KOLKATA: Leading real estate developers in the city have persuaded the Kolkata Municipal Corporation (KMC) to use multiple reference points to map waterbodies instead of relying solely on a satellite image taken in 2004.
At a meeting with KMC commissioner Khalil Ahmad and heads of different departments, including building, assessment and project management unit that deals with waterbodies and heritage issues, local builders under the umbrella of the Confederation of Real Estate Developers Association of India (Credai) convinced the civic officials that KMC needs to do a reality check of plots with waterbodies to resolve disputes that often crop up due to difference in the old satellite image and the current situation on the ground.
“Records of KMC often show much bigger waterbodies than the actual one at the site. This is due to anomaly between satellite-aided waterbody map to actual historical and credible evidence-led mapping such as title deeds, parchas and deed plans,” Credai Bengal president Harsh Patodia explained.
The builders based their argument on multiple grounds. They pointed out that the satellite image may be flawed if taken during monsoon as all low-lying undeveloped plots would have appeared as waterbodies. “One cannot fix the size based solely on a satellite image. While it is evidence, it is not conclusive. We believe other indices like past records and site visit can add to the clarity,” reasoned Credai Bengal vice-president Sushil Mohta.
The records that the builders want to be referred are title deeds, parchas, ROR, assessment records and general revision is done every six years. “When Urban Land Ceiling Act was introduced in 1976, plot owners had to file Form 6 in which they had to give a complete description of the land. These can also be referred to,” said Patodia.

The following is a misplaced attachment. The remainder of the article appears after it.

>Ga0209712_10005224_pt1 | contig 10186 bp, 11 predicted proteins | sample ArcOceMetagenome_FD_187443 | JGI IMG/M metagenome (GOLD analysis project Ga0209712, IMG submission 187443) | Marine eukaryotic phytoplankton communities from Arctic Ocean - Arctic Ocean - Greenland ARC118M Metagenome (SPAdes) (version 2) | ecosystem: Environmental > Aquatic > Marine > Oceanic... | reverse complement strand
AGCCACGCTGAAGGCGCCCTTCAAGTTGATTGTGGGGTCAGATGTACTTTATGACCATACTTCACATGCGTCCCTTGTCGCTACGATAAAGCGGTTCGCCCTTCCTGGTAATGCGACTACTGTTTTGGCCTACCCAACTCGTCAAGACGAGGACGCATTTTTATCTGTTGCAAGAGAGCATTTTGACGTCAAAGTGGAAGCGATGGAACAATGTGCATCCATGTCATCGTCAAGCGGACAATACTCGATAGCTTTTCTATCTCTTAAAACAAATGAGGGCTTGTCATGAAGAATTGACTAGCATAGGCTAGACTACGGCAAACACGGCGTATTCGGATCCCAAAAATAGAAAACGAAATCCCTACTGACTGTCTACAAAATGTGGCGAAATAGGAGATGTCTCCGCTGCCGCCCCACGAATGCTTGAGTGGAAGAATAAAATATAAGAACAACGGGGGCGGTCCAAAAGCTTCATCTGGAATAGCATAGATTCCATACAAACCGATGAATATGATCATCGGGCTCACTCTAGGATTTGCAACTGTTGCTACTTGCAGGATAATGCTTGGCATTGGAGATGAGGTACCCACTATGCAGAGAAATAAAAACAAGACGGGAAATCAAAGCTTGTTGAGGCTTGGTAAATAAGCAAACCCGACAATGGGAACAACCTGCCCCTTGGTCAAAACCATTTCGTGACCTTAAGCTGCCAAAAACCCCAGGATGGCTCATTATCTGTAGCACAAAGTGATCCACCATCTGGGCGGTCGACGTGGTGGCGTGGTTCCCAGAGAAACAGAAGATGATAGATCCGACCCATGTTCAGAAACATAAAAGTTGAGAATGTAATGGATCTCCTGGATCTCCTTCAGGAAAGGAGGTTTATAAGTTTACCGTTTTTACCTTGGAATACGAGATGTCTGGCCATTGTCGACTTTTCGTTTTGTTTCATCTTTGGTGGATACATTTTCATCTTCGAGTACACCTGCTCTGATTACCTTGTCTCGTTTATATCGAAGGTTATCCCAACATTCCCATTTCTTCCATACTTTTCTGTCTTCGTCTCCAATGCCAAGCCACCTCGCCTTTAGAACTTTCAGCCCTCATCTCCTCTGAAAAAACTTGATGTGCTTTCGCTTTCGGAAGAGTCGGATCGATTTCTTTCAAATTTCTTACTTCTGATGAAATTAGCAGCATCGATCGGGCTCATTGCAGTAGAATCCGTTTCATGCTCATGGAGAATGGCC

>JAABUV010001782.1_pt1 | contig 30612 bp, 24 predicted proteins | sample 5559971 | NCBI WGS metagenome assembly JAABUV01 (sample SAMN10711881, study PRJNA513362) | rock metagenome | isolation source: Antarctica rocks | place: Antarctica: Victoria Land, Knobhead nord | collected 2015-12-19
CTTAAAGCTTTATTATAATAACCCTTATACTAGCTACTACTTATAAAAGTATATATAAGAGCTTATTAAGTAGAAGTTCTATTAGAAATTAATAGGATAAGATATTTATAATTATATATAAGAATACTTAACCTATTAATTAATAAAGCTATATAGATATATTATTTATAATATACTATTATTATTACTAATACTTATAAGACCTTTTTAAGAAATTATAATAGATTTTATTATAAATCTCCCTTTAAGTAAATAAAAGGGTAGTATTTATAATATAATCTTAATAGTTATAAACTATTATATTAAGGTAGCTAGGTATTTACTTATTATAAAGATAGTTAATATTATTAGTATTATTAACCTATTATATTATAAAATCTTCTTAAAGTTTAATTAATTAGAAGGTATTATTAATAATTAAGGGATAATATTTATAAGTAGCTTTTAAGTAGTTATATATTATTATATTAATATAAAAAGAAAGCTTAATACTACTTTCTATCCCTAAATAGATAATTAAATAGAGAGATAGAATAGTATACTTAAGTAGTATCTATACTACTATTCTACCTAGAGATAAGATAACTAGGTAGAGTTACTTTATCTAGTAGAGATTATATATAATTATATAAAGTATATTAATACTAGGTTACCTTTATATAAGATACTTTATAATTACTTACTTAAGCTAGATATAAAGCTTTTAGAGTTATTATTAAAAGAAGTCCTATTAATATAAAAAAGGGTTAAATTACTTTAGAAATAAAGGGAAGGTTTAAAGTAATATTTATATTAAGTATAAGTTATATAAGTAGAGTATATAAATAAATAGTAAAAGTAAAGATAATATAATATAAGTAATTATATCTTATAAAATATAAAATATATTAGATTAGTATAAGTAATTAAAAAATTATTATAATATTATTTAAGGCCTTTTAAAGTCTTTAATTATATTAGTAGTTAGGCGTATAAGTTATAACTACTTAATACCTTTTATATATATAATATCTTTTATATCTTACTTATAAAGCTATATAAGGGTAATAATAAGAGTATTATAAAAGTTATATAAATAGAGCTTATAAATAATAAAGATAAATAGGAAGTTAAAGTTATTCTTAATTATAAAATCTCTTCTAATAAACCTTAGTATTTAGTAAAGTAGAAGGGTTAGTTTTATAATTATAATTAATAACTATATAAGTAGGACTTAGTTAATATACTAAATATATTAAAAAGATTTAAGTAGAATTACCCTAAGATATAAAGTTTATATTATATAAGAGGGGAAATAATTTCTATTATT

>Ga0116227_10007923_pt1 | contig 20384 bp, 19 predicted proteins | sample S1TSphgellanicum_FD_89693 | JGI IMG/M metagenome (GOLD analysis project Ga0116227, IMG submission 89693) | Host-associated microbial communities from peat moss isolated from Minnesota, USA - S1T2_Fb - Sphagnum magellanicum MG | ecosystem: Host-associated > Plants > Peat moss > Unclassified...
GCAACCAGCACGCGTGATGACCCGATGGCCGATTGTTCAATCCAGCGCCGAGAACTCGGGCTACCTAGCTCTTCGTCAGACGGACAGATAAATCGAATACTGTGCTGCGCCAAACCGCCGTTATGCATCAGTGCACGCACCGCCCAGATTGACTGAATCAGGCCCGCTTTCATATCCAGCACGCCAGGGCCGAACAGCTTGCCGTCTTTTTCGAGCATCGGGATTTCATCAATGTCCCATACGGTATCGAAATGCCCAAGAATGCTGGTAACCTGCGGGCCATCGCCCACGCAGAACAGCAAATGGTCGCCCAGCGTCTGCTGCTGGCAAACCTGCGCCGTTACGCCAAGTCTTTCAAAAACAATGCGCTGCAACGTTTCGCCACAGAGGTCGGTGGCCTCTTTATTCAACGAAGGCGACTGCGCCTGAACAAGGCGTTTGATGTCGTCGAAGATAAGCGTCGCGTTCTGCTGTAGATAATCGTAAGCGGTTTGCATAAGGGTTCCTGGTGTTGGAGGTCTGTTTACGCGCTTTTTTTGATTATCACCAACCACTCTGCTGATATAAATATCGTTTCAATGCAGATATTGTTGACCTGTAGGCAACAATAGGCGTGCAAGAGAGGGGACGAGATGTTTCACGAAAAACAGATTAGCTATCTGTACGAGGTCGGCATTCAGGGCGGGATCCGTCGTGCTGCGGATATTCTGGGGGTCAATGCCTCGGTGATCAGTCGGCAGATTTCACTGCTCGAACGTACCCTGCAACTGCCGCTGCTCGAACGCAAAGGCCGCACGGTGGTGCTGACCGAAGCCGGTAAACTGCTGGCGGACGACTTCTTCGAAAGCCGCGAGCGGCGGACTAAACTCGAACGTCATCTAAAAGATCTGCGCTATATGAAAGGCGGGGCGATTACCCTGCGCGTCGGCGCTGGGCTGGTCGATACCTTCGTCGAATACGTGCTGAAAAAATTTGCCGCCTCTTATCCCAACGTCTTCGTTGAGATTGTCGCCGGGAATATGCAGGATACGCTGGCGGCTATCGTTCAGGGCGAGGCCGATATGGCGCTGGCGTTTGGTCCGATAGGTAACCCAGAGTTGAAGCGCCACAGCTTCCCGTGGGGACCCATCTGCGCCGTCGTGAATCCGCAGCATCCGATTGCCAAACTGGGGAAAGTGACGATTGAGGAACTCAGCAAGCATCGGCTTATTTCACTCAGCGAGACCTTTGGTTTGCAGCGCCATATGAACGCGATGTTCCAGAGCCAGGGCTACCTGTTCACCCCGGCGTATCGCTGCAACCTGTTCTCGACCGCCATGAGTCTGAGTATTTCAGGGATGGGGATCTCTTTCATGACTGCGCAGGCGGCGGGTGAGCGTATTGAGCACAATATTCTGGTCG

But more than all these, developers want the site to be inspected before ruling on a dispute. They suggest that in case of dispute in quantum of waterbody, PMU authorities should be directed by higher authorities to physically inspect the site, make local inquiries and make a reasonable decision after considering the records to define the actual quantum of water-body in the premises.
Sources in the KMC said the suggestion had been accepted by the civic authorities as they found the argument reasonable. “Our intent is to safeguard waterbodies while facilitating the city’s development. The suggestion from Credai was logical and reasonable. We, therefore, responded positively,” the official said.
Environment action groups, however, want the KMC to exercise caution when faced with such disputes as many waterbodies have been filled up in part or entirety by land sharks since 2004. A study by the Centre for Environment & Development showed that waterbodies in Kolkata were under severe threat.
Bonani Kakkar of PUBLIC, who had waged a legal war to save the East Kolkata Wetlands two decades ago, was extremely wary of the motive of developers. “Scientific spot surveys can ascertain if a wetland has been filled up. Soil tests and vegetation samples can be conclusive but they need to be done by a competent authority like the Institute of Wetland Management,” she said.
Refuting any ulterior motive, Credai officials said present day builders understood the value of waterbodies and even advertised them in projects. “Most of the disputes are over small plots. Large builders use the water to their advantage as makes a development premium,” Mohta explained.